Although most books of hours with Gemini pictures, show a man and woman naked, in a highly suggestive pose, only one shows the sex organs. Card makers are at least as restrained. (Noblet isn't, but this is the Cary sheet artist). The Cary man is turned such that his penis would be exposed, if it is not covered by something. So I think we can assume that there was a modesty arrangement of some kind; so if we had the full card some object would just happen to block our view. The strap over the Cary man's shoulder, and the two parallel sticks, may have something to do with a modesty arrangement, as well as the banners.
I would feel I had a more satisfactory explanation of the two sticks, and the two sets of banner tails, and the strap over the shoulder, if I could have tied them together. The idea of a striding boy holding a banner, is persuasive because it ties the stick to the banner tails, as a banner on a stick. But it explains only one of the two sticks, and it explains only one of the two banner tails, It doesn't explain the shoulder strap. Given that the man is not in fact turned in profile striding across the scene, but is turned more than half face on to the viewer, a stick held under his arm would have been pointing more or less straight at us. The back of the stick would not have been at the angle we see. Given the wind direction as shown by the flapping tails, the banner would have been in his face, hiding his face from us. The tails of the banner would have been blown off the edge of the card to our right. Given the man's true stance, as shown by many anatomical details, the flagstaff under his left arm concept does not work. And don't try to tell me the Cary artist simply got everything all wrong: he is the best anatomist of any of these card makers: look at his Aquarius.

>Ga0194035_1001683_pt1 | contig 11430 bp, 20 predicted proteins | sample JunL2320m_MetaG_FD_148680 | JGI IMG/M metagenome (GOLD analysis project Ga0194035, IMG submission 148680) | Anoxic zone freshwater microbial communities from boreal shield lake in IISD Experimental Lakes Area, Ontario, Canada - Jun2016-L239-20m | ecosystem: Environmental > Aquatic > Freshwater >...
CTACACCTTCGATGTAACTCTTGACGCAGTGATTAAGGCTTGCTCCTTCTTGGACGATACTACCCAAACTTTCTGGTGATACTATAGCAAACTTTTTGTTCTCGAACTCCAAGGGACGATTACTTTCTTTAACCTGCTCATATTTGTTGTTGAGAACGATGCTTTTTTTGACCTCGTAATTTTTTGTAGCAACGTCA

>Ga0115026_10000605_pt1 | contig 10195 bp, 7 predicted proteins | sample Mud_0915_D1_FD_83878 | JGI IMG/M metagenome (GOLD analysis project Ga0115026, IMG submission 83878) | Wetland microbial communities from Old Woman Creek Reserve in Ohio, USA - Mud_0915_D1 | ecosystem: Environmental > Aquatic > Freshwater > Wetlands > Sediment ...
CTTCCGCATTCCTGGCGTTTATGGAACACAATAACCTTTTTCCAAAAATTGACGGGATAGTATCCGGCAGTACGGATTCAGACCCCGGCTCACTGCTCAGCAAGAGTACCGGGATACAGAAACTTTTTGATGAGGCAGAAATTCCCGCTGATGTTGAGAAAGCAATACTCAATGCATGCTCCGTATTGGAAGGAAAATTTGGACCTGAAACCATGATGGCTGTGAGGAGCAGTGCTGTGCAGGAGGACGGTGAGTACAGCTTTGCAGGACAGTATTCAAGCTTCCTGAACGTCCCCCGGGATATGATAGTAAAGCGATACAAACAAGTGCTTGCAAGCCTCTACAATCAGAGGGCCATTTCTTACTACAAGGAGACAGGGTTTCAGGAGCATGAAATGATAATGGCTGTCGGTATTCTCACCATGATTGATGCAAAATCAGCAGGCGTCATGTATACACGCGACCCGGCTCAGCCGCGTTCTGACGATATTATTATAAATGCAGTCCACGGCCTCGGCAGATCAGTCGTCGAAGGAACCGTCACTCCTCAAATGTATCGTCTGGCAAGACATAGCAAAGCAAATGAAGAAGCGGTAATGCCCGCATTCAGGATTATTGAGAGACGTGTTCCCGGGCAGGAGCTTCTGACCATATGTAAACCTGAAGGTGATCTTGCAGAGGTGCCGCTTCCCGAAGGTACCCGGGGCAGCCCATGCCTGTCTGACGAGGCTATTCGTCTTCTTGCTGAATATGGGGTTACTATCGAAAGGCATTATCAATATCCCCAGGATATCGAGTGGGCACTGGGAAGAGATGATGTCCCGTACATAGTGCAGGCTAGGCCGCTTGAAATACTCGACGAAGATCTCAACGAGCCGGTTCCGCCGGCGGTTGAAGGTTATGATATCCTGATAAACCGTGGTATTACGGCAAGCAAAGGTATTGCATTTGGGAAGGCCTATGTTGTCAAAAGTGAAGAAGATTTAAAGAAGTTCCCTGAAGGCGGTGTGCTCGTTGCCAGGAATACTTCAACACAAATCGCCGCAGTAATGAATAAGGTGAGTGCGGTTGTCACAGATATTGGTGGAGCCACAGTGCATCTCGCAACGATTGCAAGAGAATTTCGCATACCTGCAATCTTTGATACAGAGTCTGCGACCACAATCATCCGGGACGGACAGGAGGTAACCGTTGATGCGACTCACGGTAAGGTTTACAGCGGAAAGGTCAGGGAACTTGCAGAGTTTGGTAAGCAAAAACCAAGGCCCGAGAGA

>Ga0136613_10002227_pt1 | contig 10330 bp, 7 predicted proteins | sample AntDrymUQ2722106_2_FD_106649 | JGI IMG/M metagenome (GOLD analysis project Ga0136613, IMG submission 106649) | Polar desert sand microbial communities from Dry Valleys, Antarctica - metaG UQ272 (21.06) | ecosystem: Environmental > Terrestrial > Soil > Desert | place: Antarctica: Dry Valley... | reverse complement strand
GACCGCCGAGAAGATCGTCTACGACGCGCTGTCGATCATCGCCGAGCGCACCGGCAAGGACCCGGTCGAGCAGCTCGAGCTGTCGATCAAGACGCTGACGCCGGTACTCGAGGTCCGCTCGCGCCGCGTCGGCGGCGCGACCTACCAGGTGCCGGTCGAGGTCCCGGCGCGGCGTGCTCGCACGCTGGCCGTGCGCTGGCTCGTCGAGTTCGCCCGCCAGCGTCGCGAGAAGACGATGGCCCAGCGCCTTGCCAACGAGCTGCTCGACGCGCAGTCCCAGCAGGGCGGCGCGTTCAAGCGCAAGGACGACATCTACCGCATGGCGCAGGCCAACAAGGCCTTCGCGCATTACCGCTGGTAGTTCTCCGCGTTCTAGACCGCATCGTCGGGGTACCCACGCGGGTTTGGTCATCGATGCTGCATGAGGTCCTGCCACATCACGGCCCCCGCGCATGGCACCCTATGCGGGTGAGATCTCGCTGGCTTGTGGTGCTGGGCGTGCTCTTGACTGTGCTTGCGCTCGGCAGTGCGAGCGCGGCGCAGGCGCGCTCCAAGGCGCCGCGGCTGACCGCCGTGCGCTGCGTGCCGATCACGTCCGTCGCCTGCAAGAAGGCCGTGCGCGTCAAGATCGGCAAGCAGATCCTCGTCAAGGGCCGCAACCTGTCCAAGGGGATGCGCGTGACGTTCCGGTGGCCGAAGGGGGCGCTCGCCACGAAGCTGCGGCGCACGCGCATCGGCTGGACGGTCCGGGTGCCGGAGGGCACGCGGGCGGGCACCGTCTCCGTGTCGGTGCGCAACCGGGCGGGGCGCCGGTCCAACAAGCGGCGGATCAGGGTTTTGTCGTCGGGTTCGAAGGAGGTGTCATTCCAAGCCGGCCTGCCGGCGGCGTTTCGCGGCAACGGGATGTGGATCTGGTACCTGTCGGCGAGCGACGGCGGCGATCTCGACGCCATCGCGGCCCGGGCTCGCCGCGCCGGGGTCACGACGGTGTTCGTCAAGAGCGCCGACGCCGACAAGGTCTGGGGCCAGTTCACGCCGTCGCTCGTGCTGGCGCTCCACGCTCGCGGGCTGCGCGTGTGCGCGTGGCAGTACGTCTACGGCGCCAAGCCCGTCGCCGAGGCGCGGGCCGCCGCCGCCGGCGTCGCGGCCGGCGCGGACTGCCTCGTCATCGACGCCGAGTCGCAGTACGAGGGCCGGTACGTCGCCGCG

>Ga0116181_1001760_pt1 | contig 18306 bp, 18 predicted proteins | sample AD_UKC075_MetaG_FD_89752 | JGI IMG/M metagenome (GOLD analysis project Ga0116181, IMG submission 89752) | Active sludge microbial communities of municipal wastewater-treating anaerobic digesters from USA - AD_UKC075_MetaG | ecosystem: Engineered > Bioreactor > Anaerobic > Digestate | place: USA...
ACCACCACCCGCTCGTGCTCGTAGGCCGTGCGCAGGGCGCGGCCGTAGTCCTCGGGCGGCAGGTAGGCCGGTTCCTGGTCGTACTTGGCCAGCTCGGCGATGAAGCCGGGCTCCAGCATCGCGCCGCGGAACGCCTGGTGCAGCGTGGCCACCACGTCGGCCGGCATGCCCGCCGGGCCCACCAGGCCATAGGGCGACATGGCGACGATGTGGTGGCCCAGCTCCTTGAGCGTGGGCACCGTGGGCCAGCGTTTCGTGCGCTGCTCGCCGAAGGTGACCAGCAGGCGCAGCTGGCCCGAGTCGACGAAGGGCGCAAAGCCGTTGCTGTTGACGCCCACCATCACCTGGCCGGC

So we tell a tale of the Cary artist as the original Zodiac-assigner, and Noblet as only a copier.
Why did the Cary artist pick the images he did? The Cancer Zodiac sign is "ruled by" the Moon, according to a modern astrological site I looked at, but other Zodiac signs are ruled by Uranus, Neptune, and Pluto: the first of these was discovered in 1781. Zodiac signs can also be "exalted" by planets, and they are connected with planets in many other ways as well. The odds were pretty good that, without any real connection, either the Sun card or the Moon card would have gotten, by chance, a Zodiac sign with which it was in some way or other connected, given how many different kinds of connection there are. So I don't see anything that looks like more than chance. In any case, if the Cary artist had an astrological reason for choosing Cancer for Moon, why didn't he choose the sign for his Sun card by the same system? If some connection exists between the Cary sheet cards, and some obscure astrological text, that runs into the objection that card makers are businessmen interested in selling cards; at no time and in no place have they ever shown a tendency to encode Hermetic messages
The connection between the sun and Apollo was widely known. Apollo is a twin; his twin sister is Diana, about the best known of all Roman goddesses; she is known especially for having had a hunter eaten by his own dogs, when he innocently stumbled upon her naked. Needless to say the female in all those books of hours cavorting naked with her brother, is not Diana. Therefore the man is not Apollo. In any case, what would be the point of putting both the sun god and the moon god on the same card?
If we take the Cary artist as the first to use Gemini, Noblet's record as a copier is complete. For 16 trumps, and the fool, he copied Viéville so closely you can hardly tell them apart. For four trumps, he coped the Cary sheet cards very closely. For the Devil, he did not copy anyone's Devil, but came up with something new: he probably could not stomach the Cary artist's Devil toasting babies over the flames after impaling them on a toasting fork. Noblet did not copy that, and he could not copy Viéville because he didn't have the card. He came up with something new, based on a concept of the Devil as the ruler of Hell, presenting himself to his cheering subjects the way an Earthly prince does. But to draw this image, Noblet copied from an available image of Earthly princes. So Noblet was quite the copier. This means we can use Noblet, as our eyes to see the Cary Sun card, which he saw in toto, while we see only 45%.